Réduire les attitudes discriminatoires par la pratique de la méditation : le rôle des fonctions exécutives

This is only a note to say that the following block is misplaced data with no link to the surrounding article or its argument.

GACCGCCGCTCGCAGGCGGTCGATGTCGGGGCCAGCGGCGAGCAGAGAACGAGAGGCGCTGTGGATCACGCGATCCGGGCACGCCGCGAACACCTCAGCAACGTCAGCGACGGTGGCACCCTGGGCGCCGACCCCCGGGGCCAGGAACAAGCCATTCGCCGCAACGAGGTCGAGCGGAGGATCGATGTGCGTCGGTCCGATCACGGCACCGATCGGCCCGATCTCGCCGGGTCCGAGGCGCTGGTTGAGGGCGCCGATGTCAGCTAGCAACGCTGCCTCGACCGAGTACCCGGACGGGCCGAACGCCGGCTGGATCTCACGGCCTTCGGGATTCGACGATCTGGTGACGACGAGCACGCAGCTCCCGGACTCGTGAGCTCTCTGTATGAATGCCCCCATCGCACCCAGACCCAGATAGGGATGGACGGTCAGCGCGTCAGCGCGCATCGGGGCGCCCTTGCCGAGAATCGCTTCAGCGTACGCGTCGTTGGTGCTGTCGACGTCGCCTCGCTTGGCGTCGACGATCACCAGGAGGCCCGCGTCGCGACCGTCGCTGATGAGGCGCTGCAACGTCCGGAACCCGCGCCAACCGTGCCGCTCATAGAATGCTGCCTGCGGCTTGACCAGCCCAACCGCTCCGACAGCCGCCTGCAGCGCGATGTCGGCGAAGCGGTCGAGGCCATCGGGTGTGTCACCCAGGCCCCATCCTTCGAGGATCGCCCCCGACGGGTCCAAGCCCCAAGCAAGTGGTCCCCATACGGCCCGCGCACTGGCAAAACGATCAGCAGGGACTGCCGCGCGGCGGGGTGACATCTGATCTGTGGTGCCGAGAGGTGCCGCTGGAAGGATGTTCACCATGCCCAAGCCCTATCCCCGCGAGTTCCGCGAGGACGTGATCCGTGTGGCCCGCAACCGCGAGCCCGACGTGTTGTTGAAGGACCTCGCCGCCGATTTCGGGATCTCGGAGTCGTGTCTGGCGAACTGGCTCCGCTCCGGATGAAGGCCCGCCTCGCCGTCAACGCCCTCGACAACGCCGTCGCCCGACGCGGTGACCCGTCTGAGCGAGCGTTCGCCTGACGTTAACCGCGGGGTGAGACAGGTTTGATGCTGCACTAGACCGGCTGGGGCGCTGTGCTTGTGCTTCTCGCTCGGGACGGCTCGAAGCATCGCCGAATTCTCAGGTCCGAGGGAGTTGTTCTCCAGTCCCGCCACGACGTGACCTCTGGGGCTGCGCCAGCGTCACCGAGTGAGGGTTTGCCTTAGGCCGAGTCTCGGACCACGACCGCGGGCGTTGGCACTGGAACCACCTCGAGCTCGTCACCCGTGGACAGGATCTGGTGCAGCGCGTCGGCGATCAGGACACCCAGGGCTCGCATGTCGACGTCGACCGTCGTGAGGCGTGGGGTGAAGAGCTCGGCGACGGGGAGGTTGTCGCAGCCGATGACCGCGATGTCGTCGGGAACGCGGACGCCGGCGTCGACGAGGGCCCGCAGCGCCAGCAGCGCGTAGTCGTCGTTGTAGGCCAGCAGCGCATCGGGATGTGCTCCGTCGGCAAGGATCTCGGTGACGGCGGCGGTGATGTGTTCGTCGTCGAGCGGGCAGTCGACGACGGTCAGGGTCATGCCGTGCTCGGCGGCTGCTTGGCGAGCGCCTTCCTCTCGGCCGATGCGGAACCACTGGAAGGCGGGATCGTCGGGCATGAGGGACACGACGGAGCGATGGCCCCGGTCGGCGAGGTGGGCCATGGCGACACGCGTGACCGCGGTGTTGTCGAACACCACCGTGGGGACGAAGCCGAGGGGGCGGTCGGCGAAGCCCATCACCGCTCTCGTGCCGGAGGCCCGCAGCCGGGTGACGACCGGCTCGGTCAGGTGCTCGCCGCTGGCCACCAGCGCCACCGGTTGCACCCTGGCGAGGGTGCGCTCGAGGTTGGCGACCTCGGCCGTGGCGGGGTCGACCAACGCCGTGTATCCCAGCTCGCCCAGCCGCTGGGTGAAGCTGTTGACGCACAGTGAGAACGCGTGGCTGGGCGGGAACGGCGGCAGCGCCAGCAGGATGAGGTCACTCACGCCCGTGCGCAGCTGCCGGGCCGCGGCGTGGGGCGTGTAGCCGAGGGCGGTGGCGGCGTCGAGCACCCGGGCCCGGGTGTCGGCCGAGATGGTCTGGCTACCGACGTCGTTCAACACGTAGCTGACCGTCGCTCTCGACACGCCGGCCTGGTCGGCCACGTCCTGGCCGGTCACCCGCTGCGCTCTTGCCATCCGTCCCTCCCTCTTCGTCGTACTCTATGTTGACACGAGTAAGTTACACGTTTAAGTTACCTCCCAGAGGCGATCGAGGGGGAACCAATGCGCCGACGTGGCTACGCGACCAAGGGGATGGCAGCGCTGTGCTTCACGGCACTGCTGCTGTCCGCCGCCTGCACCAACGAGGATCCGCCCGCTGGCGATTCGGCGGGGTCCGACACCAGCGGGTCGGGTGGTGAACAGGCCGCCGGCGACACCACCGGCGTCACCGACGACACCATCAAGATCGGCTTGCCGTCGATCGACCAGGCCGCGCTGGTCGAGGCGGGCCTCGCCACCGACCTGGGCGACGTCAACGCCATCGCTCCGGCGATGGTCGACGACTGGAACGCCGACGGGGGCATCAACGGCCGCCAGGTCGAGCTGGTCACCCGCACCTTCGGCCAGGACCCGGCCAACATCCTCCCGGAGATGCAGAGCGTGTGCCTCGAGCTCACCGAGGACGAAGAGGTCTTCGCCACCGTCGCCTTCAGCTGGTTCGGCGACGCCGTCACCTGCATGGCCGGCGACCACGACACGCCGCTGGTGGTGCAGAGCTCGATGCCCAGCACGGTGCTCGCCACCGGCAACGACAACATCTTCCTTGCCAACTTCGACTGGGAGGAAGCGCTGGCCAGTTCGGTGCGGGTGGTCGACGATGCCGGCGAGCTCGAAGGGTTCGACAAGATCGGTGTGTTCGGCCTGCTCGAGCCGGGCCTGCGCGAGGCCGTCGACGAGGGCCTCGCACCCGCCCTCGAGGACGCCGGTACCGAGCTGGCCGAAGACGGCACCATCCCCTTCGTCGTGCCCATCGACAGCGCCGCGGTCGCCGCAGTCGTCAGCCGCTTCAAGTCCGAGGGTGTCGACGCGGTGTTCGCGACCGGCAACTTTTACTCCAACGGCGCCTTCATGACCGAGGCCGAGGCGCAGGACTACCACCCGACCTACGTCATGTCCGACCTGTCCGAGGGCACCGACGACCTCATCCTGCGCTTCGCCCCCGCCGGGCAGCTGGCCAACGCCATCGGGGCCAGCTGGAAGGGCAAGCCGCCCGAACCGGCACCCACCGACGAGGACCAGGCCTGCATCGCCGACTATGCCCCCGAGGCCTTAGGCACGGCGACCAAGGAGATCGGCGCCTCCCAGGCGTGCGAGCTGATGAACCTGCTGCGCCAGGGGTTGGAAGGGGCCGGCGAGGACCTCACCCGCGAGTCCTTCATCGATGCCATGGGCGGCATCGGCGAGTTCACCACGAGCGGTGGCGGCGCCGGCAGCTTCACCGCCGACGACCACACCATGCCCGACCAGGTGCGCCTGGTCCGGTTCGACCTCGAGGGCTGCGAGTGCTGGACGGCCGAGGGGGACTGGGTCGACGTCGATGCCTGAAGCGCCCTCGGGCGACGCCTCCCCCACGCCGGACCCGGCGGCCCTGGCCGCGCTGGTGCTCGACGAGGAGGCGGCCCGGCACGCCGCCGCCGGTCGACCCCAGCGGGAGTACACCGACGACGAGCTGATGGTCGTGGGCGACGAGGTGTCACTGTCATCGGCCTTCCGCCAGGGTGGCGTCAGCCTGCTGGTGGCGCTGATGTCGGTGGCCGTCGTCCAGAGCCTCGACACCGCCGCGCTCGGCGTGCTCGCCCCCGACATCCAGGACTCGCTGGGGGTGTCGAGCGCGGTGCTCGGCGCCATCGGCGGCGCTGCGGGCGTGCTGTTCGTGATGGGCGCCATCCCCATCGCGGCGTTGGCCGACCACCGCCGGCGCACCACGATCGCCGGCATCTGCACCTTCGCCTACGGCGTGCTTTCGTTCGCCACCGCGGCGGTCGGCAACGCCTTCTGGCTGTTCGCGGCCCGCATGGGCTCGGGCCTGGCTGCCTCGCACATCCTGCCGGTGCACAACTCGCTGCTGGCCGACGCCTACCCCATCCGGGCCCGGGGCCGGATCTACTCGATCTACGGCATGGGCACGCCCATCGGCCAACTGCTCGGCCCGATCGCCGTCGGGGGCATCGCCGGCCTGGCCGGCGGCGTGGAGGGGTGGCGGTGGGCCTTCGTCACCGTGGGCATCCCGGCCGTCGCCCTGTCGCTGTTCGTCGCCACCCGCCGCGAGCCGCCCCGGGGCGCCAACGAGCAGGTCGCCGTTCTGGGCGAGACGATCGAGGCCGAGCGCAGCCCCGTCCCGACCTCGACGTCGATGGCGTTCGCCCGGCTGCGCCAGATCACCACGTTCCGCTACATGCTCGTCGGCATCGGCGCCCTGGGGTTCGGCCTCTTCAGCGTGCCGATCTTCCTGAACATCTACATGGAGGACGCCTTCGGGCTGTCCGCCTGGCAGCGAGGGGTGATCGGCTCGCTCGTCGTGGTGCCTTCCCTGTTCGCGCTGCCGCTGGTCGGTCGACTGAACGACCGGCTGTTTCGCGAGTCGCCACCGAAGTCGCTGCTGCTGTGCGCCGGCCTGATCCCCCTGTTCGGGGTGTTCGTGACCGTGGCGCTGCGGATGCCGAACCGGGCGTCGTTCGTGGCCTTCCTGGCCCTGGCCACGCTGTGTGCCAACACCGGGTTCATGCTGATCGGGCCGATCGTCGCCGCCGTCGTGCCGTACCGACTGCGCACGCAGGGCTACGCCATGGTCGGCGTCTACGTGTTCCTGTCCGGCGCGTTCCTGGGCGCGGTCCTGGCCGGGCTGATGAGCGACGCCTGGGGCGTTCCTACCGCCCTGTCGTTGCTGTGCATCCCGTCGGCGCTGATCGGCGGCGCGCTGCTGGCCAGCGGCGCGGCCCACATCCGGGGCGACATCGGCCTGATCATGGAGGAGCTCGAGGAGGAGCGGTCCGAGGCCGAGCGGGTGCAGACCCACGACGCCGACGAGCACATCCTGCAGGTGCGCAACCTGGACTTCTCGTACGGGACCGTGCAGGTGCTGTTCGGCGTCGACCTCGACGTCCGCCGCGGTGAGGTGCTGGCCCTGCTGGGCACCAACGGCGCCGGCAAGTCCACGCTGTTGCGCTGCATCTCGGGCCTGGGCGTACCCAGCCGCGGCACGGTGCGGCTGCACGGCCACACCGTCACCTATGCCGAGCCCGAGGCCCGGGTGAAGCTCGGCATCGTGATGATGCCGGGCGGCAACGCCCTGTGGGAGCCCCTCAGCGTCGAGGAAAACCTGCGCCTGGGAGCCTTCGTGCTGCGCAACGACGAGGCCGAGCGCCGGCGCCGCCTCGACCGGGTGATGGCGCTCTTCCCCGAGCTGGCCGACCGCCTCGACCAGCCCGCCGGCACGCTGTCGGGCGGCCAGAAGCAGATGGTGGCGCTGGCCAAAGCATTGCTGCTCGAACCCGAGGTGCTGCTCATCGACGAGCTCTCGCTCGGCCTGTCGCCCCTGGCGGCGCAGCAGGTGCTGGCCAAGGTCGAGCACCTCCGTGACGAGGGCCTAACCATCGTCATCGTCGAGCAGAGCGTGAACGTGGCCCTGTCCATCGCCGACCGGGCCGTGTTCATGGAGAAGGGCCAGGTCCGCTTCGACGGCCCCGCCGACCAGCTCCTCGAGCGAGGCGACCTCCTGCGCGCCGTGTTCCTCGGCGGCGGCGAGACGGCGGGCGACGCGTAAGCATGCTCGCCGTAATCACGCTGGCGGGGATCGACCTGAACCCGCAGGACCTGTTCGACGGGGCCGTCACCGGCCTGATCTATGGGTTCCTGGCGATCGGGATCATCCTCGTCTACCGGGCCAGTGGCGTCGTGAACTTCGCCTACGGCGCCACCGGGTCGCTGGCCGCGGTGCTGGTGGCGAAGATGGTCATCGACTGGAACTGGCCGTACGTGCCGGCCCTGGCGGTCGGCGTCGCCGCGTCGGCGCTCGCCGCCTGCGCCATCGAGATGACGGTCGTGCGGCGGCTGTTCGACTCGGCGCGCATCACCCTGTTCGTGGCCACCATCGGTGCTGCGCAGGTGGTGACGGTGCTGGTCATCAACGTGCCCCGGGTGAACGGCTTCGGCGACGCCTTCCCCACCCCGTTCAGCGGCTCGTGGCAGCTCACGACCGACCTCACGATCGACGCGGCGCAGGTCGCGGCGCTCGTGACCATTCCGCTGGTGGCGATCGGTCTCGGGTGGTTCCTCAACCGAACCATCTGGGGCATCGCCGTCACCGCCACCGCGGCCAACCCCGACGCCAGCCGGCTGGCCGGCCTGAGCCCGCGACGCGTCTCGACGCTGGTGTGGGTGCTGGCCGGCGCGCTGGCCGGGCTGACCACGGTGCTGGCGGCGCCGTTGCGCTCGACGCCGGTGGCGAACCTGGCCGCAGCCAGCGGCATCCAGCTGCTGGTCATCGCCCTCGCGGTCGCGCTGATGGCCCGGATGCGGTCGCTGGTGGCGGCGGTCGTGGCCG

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Prejudice against people of color, women, and senior citizens manifests in inequitable treatment of these populations, among others. While curing the world of prejudice is perhaps too ambitious a goal for the humble psychologist, understanding precisely how prejudice leads to discrimination – and whether one might undermine that process – is an important first step on this scientific journey. Such was the goal of my research lab at the University of Strasbourg in France, where we investigated the sinister role cognitive automaticity played in the exhibition of prejudice. Building on research which showed that mindfulness practitioners exhibit less discriminatory behavior toward people with physical disabilities, we aimed to identify precisely why mindfulness practice was so beneficial, hypothesizing that such was an effect of “de-automatization.” In other words, it is not simply the case that mindfulness practitioners are less bigoted, but rather that they are better equipped to override the force of prejudice via enhanced cognitive control, namely executive functions.